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Help with intro circuit analysis problem! Thevenin and max power prob!

  1. Mar 16, 2013 #1
    Problem #1:

    What i did so far was I source transformed the left side with the Io and 4Ω into a voltage of 4Io. Then i did mesh analysis, io and i2.

    the eq'ns i got are
    4vx - 2I2 - 2Io = 0
    10i2 - vx - 2io = 0

    IM not sure if this is right but does i2 = vx/4?? because of I = V/R?

    I worked everything out and I got confused.
    7vx/4 = io
    Vx(10/4 - 14/4) = vx

    i need help please!!!!! (see attached pic)
     

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    Last edited: Mar 16, 2013
  2. jcsd
  3. Mar 16, 2013 #2

    gneill

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    Staff: Mentor

    Please follow the posting template.

    Your loop equations do not appear to be correct; why is there an Io term in both? Can you show your work detailing how you arrived at them?
     
  4. Mar 16, 2013 #3
    i used two mesh loops. instead of i1, i used io. so the two loops are io and i2.

    so after that the mesh equations would be,

    For the io loop:
    -4Io + 4Vx + 2(Io-I2) = 0

    For the i2 loop:
    -Vx + 2(I2-Io) + 2I2 + 6I2 = 0

    after simplifying I get:
    4Vx - 2I2 - 2Io = 0
    10i2 - Vx - 2io = 0

    and on the i2 loop there is a voltage drop of Vx across the 4Ω resistor so i2 = Vx/4 ??

    Am i correct?
     
  5. Mar 16, 2013 #4

    gneill

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    Io is a fixed source, and after the Thevenin equivalent conversion, it becomes a fixed voltage source of magnitude 4Io. So it is NOT a mesh current. You should choose another variable name for the mesh current in the first loop.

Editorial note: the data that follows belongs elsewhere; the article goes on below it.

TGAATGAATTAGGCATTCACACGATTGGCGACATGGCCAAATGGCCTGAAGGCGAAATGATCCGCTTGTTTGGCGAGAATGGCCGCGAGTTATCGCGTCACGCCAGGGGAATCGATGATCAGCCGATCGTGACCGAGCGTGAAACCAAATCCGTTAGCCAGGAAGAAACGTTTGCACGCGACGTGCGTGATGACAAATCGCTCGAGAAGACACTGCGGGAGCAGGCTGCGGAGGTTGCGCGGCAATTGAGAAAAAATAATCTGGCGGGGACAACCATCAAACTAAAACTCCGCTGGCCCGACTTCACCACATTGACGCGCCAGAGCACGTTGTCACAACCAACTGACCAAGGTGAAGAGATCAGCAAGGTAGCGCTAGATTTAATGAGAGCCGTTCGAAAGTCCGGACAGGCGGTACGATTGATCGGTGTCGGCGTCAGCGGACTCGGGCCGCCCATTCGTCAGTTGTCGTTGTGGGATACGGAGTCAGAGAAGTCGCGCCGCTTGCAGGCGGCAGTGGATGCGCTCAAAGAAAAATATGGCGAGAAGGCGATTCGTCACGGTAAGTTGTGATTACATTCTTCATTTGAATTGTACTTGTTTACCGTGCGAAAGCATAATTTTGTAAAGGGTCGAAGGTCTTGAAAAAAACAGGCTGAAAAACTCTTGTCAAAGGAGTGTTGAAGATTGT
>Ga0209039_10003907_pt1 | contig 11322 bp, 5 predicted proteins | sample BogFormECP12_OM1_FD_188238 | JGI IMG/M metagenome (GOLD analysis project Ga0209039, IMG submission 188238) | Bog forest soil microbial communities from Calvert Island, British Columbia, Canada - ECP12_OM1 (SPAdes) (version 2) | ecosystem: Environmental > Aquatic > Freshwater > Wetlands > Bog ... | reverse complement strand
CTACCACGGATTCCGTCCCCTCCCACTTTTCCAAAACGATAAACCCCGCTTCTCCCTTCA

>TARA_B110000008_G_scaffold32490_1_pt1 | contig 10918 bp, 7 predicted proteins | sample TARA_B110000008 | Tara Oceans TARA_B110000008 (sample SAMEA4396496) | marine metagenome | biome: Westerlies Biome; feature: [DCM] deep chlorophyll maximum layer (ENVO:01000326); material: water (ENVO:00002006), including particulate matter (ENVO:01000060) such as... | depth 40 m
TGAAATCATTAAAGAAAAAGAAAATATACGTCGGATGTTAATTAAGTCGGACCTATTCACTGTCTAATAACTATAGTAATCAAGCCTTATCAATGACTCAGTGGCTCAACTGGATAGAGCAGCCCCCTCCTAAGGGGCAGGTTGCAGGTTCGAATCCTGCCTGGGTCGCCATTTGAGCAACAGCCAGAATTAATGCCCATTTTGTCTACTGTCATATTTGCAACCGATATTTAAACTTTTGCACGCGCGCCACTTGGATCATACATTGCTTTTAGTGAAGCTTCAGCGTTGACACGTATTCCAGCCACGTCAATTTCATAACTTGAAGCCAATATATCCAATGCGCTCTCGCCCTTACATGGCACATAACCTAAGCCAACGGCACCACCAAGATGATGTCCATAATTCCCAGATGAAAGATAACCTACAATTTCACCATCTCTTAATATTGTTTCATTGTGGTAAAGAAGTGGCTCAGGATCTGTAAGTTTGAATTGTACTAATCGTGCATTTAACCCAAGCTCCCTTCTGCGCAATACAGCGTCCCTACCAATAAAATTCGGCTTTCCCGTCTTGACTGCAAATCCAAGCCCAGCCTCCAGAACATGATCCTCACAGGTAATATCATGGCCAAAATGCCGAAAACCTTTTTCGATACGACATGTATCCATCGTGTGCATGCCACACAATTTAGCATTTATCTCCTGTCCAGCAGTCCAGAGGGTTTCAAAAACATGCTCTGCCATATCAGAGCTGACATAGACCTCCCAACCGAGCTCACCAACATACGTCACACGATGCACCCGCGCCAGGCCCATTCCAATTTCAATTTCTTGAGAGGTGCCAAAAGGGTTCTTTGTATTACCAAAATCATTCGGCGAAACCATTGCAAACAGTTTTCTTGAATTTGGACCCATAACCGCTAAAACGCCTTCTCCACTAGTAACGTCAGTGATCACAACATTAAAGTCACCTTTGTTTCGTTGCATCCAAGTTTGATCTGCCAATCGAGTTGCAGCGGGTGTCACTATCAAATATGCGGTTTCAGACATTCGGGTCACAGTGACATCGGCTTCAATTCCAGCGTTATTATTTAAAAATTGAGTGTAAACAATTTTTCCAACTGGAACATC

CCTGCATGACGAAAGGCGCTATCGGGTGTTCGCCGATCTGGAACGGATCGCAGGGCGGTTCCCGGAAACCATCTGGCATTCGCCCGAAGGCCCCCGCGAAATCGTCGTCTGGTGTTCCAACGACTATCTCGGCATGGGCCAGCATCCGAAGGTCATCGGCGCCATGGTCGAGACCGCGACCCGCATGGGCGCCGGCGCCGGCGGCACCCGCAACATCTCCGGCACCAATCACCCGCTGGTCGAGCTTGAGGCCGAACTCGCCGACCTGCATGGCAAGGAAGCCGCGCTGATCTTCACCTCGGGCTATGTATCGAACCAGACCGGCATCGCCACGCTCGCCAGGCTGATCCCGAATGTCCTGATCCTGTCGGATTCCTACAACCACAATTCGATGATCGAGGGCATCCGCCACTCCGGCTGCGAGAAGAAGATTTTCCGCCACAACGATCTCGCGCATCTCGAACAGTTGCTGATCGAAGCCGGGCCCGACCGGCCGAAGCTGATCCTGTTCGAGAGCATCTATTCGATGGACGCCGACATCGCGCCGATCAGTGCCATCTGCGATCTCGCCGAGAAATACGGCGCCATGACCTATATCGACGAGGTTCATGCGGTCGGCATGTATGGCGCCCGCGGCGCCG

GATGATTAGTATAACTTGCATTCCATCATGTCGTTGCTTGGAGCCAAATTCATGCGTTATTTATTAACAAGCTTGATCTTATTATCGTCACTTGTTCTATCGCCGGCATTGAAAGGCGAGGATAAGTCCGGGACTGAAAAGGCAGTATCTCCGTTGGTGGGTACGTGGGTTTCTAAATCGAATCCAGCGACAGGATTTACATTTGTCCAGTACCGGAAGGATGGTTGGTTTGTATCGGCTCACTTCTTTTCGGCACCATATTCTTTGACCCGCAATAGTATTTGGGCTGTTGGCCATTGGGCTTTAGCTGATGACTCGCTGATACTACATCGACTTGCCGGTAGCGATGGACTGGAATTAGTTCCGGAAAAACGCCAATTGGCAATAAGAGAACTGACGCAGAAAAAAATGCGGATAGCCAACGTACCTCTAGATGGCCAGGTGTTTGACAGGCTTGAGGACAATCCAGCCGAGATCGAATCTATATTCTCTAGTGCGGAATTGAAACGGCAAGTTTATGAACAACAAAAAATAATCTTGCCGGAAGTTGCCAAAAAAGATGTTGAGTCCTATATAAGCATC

Yes, Vx is related to the current in the second loop. Be sure to take note of the direction of the potential drop caused by that mesh current when you write the expression for Vx; Vx's potential is 'measured' in a particular way as designated by the "+ -" designation.
     
  6. Mar 16, 2013 #5
    if i use another variable name then i would have 4 unknowns and and only 2 equations, io, i1, i2 and Vx? How would i solve that?
     
  7. Mar 16, 2013 #6

    gneill

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    In this context io is a given value (granted, it's not numerical value, but it is a constant in this context). i1 and i2 are the unknown mesh currents, and Vx is strictly dependent on i2. So only the two mesh currents are unknowns.

    I'm not sure where you're going with this particular analysis. Sure, you can determine the Thevenin voltage (as a function of io) by multiplying the mesh current i2 by the 6Ω resistor in the second loop, but you won't have the Thevenin resistance. How were you planning to find that?
     
  8. Mar 16, 2013 #7


    so would this be correct now using the mesh variables as i1 & i2?

    For the i1 loop:
    -4Io + 4Vx + 2(I1-I2) = 0

    for i2:
    -Vx + 2(I2-I1) + 2I2 + 6I2 = 0

    so how would we find a numerical value of i1 and i2 if io and Vx are not a numerical value?

    I assume i simplify the resistors? like for example, the 2Ω parallel with 6Ω + 4Ω....? some thing like that?
     
  9. Mar 16, 2013 #8

    gneill

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    They look okay. Note that your Vx really is a voltage drop across a real resistor in loop two.
    It can be treated as just another resistor in loop two. And you can substitute the appropriate voltage drop for Vx in loop one. Thus the "variable" Vx disappears.
     
  10. Mar 16, 2013 #9